Child safety week - Which? revisits child car seat retailersChild car seat advice still too poor says Which?
20 June 2012
With child safety week in full swing, we release the results of our latest investigation into child car seat retailer advice.
Retailer advice still not good enough
Which? sent mystery shoppers into seven branches of each of the five of the major child car seat retailers to scrutinise the standard of advice on offer from trained members of staff.
Shockingly, no more than two out of seven stores from each of Halfords, Mothercare, John Lewis, Mamas & Papas and Babies R Us gave the correct advice when it came to correctly installing a child car seat. And, no more than three out of seven stores for all retailers failed to ask the vital question of what type of car the seat would be used in.
It is crucial that any seat is installed and adjusted to the manufacturer's instructions because protection for the child in a crash is likely to be compromised if the seat is incorrectly installed and/or adjusted. Such a situation could put a child at serious risk in the case of an accident.
Mothercare came top of the five chains investigated, but still scored much lower than the independent stores we mystery-shopped last year.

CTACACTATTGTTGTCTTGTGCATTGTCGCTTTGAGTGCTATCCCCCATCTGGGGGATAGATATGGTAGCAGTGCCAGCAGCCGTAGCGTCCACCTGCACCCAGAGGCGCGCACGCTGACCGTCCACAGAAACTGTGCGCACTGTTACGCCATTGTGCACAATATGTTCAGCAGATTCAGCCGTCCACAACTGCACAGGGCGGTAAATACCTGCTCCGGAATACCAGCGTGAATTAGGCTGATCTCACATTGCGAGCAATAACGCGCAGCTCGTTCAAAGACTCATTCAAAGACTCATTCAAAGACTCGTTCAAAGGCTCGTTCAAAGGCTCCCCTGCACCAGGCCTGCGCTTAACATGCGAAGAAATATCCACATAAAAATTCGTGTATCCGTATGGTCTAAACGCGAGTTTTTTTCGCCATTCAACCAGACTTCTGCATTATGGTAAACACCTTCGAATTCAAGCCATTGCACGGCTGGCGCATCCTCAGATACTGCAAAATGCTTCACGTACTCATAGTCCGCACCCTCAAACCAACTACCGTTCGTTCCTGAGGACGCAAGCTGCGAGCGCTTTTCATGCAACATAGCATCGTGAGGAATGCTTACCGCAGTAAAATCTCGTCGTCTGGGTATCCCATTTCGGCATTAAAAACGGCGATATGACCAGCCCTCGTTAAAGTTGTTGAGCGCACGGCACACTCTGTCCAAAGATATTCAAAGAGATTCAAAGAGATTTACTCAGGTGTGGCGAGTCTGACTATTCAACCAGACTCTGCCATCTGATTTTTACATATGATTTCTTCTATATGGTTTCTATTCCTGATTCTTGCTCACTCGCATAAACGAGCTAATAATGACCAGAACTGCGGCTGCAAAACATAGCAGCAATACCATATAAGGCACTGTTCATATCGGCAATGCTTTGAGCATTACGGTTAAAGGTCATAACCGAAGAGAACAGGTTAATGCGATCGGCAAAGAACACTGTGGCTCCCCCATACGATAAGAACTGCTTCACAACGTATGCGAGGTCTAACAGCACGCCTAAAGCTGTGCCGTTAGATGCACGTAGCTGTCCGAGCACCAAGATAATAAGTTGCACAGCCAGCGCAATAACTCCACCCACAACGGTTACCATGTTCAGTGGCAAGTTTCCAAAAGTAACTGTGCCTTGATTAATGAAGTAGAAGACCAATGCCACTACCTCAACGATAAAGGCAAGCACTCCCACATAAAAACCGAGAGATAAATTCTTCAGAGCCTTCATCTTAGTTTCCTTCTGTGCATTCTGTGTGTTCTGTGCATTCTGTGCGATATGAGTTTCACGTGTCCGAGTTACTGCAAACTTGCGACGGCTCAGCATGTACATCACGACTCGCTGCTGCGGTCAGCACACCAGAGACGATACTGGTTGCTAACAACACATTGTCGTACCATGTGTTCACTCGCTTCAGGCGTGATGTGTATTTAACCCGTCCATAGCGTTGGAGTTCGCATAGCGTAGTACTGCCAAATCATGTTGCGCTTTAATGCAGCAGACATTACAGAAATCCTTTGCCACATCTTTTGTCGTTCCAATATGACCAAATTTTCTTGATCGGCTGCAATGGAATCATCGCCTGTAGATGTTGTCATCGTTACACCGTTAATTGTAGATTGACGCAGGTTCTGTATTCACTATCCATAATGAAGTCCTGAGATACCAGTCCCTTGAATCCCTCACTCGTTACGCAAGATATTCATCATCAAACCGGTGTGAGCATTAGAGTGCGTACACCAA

Mamas & Papas and Babies R Us have made a substantial improvement, but are still a long way from satisfactory, and the scores achieved by Halfords and John Lewis this year were actually worse than in our October 2011 investigation.
None of the five retailers improved on their scores for correctly installing a child car seat compared with last year, with actually three doing worse.
Best Practice Charter
Last year the big chain stores performed so badly that Which? developed the Retailer Best Practice Charter to help them improve the service they offer to parents. Four national retailers signed up to it: Babies R Us, John Lewis, Mamas & Papas and Mothercare; Halfords declined to sign.
Working with retailers
Which? has already met with retailers to discuss how they can maintain a consistent level of service in the areas where they’ve improved, and work on the areas that haven’t changed or have got worse.
David Evans, Which? Child Car Seat Specialist said: 'The results show some signs of promise, but also some worrying failings, particularly when it comes to correctly installing seats - and this is one of the most important factors to ensure parents can get it right. We saw several mis-routed and twisted seat belts and even an Isofix seat where the assistant said it was installed, even though one of the bayonets wasn't attached (as indicated by the red marker on the seat).
'We will continue working with the retailers, in particular, to encourage them to improve the training and knowledge of their staff. We want parents to be able to trust the advice they receive every time. For the time being, our best advice is to use an independent retailer, where we believe there is a much higher chance of getting sound advice.'